2003-06-18, 20:31 | #1 |
Sep 2002
2×331 Posts |
Identifing perfect squares and calculating square roots..
Does anyone know any tests to determine
if a number is the square of an integer (whole number) or that the square root of the number will be an integer without having to do the square root ? Or any tests to eliminate the number ? I believe numbers with this property ( the square root is whole number ) are called perfect squares. For example 49 is 7 squared but 51 doesn't have a integer square root. The numbers to be used are hundreds or thousands of digits long so they are too large to fit in the types readily available in most programming languages. The following tests can rule numbers out or identify them as possible squares. Tests I am aware of are: given an integer n (n mod 4) in [0,1] that is n divided by 4 has a remainder of either 0 or 1 is a necessary test to have a whole number square root ( so it is a possible perfect square ), but if the remainder is 2 or 3 it can be ruled out. The four mod tests: (n mod 4) in [0,1] (((n mod 9) + 8) mod 9) + 1 in [1,4,7,9] or rewritten 1 + ((n - 1) mod 9) in [1,4,7,9] (n mod 5) in [0,1,4] (n mod 7) in [0,1,2,4] Another is using the last four digits of n if it is in a list of 1044 numbers, it is a possible square, if not, then n is ruled out. The list is computed as follows: Take the integers 0 to 9999, for each number square it, mod by 10000, add to the list. For example if n ends in 6241 ( in the list ) it is a possible square, but if it is 5347 ( not in the list ) it can be ruled out. Using the list can rule out almost 90 percent of the numbers and is very quick using a lookup on a precomputed list. Using the four mod tests can get another 9 percent at best but it is much slower. That still leaves at least 1 percent that have to have a square root done. That brings up a second question, an efficient way of doing square roots. I have one (inefficient) that needs 6 multiplies, compares, conversions per digit of the resulting square root. If the number is 50 digits long the square root is 25 digits long, so the 25 digit number (or its earlier 25 digit approximations) have been squared and compared and converted 150 times. About 16 digits can be done by converting the first 15 or 16 digits of the number to a floating point number and using the square root function but then the previous technique has to be used. |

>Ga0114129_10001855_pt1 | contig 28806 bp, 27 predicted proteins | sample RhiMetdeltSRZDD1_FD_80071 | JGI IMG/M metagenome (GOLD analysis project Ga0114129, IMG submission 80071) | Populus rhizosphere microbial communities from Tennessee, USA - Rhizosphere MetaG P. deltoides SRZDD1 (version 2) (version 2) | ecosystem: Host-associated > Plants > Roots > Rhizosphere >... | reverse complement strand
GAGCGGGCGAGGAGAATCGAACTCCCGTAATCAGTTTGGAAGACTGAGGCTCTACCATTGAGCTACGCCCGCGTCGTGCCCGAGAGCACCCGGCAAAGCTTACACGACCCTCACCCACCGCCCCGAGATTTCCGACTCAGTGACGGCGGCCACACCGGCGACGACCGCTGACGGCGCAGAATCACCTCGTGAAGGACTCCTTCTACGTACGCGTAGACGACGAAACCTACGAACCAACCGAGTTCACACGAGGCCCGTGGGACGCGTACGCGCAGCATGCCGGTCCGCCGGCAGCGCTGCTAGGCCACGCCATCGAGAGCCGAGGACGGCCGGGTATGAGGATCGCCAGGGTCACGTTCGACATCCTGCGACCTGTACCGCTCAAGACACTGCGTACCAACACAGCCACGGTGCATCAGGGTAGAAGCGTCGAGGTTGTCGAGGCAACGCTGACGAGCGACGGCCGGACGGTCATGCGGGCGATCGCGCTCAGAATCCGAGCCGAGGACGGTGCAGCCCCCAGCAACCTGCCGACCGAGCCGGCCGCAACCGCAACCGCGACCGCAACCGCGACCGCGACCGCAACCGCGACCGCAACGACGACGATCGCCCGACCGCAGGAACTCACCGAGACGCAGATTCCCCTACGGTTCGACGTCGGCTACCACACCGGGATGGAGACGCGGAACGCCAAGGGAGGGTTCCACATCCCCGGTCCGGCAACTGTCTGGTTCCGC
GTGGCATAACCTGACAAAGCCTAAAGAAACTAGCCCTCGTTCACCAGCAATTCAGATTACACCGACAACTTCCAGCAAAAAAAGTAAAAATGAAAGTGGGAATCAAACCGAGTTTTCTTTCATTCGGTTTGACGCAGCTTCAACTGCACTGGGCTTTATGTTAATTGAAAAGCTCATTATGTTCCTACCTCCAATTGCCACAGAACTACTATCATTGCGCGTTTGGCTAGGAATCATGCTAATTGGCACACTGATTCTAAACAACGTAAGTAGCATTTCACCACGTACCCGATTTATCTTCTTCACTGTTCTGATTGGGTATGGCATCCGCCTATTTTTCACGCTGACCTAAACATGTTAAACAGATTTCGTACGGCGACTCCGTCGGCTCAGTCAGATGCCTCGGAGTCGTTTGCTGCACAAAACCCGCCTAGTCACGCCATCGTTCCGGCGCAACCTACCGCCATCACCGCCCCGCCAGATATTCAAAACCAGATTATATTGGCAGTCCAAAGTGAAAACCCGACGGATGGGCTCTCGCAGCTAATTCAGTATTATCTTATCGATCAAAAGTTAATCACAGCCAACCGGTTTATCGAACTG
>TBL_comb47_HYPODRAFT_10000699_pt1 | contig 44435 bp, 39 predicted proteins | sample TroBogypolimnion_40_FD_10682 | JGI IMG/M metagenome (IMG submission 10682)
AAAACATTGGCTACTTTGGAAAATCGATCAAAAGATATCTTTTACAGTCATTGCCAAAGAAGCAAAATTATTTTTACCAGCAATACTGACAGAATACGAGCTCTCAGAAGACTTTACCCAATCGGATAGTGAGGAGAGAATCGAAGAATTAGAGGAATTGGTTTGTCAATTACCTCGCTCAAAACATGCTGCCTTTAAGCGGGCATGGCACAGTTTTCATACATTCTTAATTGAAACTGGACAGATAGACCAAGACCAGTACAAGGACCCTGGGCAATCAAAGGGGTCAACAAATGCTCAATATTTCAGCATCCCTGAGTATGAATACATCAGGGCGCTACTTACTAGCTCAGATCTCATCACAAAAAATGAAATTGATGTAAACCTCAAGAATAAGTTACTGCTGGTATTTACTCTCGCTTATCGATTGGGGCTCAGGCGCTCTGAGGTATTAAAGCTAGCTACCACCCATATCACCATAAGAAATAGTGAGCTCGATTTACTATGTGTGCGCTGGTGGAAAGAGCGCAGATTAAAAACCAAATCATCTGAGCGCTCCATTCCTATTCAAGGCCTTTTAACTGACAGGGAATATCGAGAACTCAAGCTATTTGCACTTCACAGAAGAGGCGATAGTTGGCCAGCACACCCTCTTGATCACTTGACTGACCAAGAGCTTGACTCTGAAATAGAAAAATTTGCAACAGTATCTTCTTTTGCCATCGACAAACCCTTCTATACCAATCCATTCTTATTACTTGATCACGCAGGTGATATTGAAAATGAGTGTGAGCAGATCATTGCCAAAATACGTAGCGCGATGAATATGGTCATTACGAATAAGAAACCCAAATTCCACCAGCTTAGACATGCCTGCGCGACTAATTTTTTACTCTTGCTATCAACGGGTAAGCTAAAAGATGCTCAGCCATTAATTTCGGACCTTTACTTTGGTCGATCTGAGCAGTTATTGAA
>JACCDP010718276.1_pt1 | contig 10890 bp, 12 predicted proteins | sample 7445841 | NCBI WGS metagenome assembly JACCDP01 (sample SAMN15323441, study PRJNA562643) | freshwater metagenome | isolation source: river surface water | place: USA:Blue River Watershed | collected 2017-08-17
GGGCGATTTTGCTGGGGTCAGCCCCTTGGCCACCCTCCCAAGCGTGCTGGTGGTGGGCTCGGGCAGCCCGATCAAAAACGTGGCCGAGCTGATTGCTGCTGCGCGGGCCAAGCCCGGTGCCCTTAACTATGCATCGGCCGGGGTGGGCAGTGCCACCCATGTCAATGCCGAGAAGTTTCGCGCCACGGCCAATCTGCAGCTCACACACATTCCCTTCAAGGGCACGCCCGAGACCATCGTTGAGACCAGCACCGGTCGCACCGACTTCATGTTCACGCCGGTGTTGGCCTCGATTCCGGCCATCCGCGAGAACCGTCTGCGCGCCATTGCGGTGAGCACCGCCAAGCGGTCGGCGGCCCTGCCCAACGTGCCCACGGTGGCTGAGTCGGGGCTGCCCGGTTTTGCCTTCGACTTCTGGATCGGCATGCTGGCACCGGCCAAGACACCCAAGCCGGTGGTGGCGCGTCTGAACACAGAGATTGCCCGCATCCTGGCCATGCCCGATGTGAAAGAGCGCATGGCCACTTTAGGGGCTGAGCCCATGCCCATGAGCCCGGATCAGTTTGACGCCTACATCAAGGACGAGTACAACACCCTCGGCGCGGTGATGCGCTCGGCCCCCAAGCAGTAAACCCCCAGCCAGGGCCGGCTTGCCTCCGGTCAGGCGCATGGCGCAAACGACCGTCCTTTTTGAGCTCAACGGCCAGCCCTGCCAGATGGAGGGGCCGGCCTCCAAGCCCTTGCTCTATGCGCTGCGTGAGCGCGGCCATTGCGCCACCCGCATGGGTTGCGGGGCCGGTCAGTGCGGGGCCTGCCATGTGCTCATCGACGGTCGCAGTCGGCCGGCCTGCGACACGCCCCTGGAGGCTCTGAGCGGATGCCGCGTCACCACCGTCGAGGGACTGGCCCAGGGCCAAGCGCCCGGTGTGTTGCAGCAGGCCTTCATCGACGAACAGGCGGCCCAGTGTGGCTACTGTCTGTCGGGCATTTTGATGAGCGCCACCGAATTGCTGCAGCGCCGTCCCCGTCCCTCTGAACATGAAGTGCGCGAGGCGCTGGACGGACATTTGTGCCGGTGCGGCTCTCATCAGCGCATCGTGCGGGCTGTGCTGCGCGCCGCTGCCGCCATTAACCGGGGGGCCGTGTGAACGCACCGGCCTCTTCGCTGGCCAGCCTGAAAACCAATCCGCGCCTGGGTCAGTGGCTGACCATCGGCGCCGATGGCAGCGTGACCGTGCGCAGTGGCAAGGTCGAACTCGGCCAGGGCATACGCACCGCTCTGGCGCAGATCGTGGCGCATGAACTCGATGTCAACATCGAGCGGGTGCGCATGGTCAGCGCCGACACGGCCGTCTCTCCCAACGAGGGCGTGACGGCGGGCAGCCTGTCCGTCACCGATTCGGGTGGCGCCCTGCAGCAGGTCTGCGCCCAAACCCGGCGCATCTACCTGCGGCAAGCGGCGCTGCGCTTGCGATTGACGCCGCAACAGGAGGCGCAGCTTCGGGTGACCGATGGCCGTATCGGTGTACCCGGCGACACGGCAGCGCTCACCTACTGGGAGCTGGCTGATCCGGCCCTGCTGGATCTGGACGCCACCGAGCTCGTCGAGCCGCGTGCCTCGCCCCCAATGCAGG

2003-06-24, 20:18 | #2 |
Sep 2002
1010010110_{2} Posts |
Haven't found any more tests
(to eliminate or confirm a perfect square) but have found another (better) square root algorithm. Found a description of the algorithm on a page using lisp/scheme. Doesn't need conversions, the result is already stored in the large integer type. n is the number to do the square root on ub is the upper bound lb is the lower bound av is the average sr is the square root ub = n + 1; lb = 0; done = false; repeat av = (ub + lb) div 2; if av*av == n then sr = av; done = true; end else if av*av < n then lb = av; else ub = av; if not done then if ub == (lb + 1) then sr = lb; done = true; end; until done; |
2003-07-19, 17:17 | #3 |
Jul 2003
31 Posts |
i don`t know if it helps but if every n^2 that isn`t divisible by 2 is divisible by 8 if you substract 1..
or somone probably would say the same like this: (((2n+1)^2)-1)==0 mod 8 but i think you allready had better test with mod 4.. |
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